The European Commission recommended on Friday (June 17) that the European Union designate Ukraine as a candidate for membership, a milestone in its path from a former Soviet republic towards a developed economy in the world’s largest trading bloc.
Russia, which invaded Ukraine in February, is almost certain to oppose the political gesture by Brussels as unwelcome meddling in what it sees as its area of influence, even if Ukraine already has a free-trade agreement with the bloc.
“The Commission recommends to the Council, first that Ukraine is given European perspective and second that Ukraine is given candidate status. This is of course on the understanding that the country will carry out a number of further important reforms,” European Commission President Ursula von der Leyen told a news conference, dressed in Ukraine’s national colours of a yellow jacket and blue shirt.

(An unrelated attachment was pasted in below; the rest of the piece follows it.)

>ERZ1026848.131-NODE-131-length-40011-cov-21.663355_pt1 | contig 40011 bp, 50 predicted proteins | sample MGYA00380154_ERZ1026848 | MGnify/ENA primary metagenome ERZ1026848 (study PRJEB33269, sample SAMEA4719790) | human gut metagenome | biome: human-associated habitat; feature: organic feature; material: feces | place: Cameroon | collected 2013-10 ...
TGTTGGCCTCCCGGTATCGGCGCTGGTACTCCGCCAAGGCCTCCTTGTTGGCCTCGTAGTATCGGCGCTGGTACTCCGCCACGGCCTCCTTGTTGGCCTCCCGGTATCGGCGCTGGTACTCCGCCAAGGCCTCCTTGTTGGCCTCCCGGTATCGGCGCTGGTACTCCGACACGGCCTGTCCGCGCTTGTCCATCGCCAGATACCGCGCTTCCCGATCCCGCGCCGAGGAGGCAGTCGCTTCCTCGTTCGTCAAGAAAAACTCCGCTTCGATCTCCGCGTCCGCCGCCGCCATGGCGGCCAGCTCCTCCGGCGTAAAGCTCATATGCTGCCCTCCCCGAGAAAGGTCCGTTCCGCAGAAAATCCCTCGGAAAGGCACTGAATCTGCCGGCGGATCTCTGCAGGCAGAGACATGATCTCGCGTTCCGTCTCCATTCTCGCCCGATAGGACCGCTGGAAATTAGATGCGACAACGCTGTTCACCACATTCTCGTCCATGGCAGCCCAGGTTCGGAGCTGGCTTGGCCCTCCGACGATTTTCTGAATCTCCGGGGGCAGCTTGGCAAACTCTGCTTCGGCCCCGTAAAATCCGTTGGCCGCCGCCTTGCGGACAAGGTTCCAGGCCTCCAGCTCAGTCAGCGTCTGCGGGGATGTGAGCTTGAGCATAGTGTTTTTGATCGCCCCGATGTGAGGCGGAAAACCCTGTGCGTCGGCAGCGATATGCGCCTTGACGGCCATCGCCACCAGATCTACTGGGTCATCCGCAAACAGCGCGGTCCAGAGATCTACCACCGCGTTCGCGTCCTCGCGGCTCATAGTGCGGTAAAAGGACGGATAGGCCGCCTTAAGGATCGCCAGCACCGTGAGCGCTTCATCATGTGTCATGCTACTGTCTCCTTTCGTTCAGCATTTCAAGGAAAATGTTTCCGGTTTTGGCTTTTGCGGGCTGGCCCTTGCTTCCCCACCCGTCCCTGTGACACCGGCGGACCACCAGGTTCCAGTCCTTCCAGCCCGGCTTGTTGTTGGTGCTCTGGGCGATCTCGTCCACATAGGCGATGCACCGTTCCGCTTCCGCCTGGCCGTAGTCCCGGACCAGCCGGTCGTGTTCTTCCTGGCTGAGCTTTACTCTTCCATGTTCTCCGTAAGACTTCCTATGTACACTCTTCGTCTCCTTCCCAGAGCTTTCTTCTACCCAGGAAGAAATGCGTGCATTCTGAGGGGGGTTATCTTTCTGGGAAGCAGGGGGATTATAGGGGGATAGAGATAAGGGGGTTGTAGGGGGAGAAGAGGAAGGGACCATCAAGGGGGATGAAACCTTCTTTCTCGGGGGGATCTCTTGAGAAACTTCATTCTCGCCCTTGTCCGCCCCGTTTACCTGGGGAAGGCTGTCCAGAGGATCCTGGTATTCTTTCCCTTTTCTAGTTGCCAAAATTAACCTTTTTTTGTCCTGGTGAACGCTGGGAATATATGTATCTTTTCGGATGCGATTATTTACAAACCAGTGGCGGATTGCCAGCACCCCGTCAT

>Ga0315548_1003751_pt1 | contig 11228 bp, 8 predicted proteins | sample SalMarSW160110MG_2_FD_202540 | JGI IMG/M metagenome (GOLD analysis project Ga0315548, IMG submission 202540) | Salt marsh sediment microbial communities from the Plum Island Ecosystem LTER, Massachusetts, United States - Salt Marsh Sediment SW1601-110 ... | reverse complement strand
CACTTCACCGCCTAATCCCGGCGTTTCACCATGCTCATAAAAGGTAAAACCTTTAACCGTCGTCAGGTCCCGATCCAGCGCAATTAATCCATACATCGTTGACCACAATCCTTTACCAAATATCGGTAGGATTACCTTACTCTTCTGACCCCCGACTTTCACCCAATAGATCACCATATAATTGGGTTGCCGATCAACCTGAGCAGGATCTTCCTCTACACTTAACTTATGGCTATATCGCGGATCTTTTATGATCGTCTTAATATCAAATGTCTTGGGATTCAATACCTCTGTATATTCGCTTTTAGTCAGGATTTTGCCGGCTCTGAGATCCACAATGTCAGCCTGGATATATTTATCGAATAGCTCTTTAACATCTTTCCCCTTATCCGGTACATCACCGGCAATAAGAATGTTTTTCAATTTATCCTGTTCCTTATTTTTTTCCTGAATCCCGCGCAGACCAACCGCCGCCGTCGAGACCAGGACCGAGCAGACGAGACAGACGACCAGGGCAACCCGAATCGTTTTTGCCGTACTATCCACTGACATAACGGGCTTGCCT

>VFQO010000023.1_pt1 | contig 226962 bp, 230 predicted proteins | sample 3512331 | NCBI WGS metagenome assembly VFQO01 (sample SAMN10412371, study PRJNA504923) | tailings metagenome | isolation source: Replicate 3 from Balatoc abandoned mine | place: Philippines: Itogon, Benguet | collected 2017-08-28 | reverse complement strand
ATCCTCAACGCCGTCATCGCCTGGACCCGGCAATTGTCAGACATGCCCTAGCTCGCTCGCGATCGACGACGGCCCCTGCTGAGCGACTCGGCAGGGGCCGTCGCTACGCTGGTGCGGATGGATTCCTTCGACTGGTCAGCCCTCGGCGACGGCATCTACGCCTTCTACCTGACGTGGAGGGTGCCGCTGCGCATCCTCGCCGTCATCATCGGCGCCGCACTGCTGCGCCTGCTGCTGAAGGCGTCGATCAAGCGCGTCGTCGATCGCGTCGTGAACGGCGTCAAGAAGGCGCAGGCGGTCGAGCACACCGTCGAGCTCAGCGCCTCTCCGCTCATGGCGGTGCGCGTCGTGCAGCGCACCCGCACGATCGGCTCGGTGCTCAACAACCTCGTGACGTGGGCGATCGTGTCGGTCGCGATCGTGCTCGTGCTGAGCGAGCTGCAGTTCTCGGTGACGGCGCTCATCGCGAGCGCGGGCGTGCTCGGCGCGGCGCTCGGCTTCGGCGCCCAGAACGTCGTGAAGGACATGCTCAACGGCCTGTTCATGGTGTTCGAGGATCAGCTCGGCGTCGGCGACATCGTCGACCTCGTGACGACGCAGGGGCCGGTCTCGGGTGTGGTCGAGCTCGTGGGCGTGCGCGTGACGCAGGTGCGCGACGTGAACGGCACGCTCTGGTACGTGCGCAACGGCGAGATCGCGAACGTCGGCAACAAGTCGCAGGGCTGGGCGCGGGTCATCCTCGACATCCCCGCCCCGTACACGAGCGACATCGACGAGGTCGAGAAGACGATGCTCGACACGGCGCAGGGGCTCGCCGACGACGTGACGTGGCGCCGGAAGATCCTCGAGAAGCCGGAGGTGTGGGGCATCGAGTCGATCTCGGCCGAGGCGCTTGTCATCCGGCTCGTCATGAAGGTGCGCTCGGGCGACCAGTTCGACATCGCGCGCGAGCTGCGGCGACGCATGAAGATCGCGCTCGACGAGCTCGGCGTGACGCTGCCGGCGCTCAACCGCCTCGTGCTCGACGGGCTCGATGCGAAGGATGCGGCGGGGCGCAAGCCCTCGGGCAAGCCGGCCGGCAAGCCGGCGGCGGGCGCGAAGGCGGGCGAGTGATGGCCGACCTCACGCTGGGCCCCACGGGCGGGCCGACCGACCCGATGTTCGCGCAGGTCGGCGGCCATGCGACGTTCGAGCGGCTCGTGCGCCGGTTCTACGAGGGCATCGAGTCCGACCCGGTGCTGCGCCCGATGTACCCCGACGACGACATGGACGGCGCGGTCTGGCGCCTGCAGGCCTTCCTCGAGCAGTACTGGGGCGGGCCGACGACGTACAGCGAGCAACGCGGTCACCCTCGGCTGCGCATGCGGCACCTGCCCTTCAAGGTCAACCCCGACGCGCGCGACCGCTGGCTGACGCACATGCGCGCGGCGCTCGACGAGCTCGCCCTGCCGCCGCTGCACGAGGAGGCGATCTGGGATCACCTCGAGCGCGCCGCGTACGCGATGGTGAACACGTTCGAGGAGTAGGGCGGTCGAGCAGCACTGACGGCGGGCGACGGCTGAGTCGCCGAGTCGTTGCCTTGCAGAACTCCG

“Ukraine has clearly demonstrated the country’s aspiration and the country’s determination to live up to European values and standards,” she said.
While some EU countries including the Netherlands and Denmark do not support more countries becoming EU membership candidates, Ukrainian President Volodymyr Zelenskiy won the backing of France, Germany, Italy and Romania on Thursday (June 16).
The decision by the Commission, the EU executive, will pave the way for EU government leaders to sign off on it at a summit next Thursday and Friday in Brussels in what will be a morale boost for Ukraine as it fights Russia’s invasion.
The Kremlin says what it calls its “special military operation” was partly necessitated by Western encroachment into what it characterises as its rightful sphere of influence.